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Yohei, Matsuo; Sekiguchi, Miho; Katsuihiro, Yoshida; Kikuchi, Shin‐ichi; Konno, Shin‐ichi

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Spine Journal Meeting Abstracts: October 2011 - Volume - Issue - [no page #]
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INTRODUCTION: Radiculopathy in lumbar disc herniation is induced by both nerve root inflammation and mechanical compression. Glial cell line‐derived neurotrophic factor (GDNF) is one of the neurotrophins synthesized and expresses in satellite glial cells for 28 days after application of nucleus pulposus (NP) in rats. GDNF might act to recover neural damage through GDNF family receptor (GFR) alpha‐1 and to improve neuropathic pain. Growth associated protein (GAP)‐43 is a marker of nerve regeneration. The aim of this study was to investigate the relationship between painrelated behavior and nerve regeneration after application of NP.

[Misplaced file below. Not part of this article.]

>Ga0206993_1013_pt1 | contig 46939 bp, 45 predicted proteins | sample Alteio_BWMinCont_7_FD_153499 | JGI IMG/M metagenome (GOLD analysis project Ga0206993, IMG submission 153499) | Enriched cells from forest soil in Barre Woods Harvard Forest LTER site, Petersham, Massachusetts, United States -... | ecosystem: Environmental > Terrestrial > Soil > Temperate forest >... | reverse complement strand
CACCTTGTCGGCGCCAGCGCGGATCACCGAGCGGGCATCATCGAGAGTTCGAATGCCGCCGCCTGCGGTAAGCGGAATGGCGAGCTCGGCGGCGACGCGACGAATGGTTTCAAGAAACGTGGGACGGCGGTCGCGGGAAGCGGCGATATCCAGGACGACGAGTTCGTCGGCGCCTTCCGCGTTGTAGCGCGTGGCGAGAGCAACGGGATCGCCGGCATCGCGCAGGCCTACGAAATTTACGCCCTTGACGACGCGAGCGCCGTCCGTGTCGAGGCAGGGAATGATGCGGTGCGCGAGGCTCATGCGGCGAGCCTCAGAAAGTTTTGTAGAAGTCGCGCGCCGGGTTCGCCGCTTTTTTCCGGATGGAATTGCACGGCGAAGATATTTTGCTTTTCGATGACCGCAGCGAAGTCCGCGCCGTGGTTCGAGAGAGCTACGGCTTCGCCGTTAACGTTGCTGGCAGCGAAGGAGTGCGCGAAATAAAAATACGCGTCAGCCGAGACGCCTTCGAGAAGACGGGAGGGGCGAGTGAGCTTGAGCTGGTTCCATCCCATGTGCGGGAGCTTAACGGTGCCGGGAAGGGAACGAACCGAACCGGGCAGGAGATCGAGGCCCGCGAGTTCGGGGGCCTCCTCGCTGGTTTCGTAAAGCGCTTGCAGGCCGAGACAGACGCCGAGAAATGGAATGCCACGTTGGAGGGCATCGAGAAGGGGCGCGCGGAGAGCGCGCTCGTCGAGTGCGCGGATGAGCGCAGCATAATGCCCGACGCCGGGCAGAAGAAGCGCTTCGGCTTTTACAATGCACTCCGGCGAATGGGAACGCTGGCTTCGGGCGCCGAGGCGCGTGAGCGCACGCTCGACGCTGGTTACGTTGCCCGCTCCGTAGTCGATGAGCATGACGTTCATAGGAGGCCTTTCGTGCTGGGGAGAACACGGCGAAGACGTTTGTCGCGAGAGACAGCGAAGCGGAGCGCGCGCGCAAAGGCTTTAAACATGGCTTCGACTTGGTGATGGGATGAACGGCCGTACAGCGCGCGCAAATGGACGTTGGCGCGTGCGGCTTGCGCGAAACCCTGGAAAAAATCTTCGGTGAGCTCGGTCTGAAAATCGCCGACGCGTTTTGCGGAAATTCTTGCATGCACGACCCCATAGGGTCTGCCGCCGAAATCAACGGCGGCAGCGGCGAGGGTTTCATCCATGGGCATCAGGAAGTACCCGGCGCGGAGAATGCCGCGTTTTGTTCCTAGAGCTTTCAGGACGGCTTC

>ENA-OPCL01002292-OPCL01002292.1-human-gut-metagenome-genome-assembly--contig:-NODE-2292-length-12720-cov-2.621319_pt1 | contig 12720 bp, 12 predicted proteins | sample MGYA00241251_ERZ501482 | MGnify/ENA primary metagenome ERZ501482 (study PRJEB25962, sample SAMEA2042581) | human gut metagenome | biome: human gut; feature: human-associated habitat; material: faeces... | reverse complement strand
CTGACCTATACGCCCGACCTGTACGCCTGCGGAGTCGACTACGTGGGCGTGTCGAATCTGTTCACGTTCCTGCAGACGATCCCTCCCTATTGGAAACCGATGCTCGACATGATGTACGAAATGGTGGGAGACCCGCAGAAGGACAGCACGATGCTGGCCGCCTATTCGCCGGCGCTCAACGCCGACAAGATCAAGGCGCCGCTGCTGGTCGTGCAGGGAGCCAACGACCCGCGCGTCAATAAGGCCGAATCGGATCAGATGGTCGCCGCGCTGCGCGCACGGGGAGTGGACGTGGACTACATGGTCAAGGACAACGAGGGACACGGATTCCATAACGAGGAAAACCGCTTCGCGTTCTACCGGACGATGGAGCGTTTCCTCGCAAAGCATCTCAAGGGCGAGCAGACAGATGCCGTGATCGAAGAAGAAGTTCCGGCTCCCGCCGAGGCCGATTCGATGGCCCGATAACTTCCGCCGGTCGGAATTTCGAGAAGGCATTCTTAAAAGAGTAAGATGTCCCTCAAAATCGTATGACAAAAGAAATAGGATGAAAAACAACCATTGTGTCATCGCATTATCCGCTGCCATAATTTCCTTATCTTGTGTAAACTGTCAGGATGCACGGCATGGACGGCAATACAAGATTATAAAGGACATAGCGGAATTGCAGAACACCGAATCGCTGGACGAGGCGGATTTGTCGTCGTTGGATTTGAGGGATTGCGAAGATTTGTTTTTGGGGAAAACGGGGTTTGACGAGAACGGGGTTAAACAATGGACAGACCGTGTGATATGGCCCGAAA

METHODS: Adult female Sprague‐Dawley rats (n=94) were used. Animals were divided into two groups. In the NP group. NP harvested from the tail was applies to the left L5 dorsal root ganglion (DRG). In the sham group, NP was not applied to the DRG. Mechanical withdrawal thresholds were measured using von Frey test for 56 days. Expression of GAP 43 and GFR alpha‐1 in DRG neurons were examined by immunohistochemistry. Statistical analysis was performed by Bonferroni test and unpaired student t‐test (significant level: p<0.05).

RESULTS: The mechanical withdrawal threshold in the NP groups was significantly decreased for 35 days compared with the sham group (p<0.05). There was no significant difference of the threshold between two groups from day 42 to 56. The expression of GFR alpha‐1 increased in the NP group at day 14. GAP 43 expression in the NP group increased significantly compared with the sham group from day 14 to 35 (p<0.05).

DISCUSSION: The GAP 43 expression increased after expression of GDNF and GFR alpha‐1, and lasted from 14 to 35 days. This reaction of regeneration might improve the threshold 42 days after application of NP. GDNF and/or GDNF family receptor might be the potential target to improve radiculapathy in lumbar disc herniation.

© 2011 Lippincott Williams & Wilkins, Inc.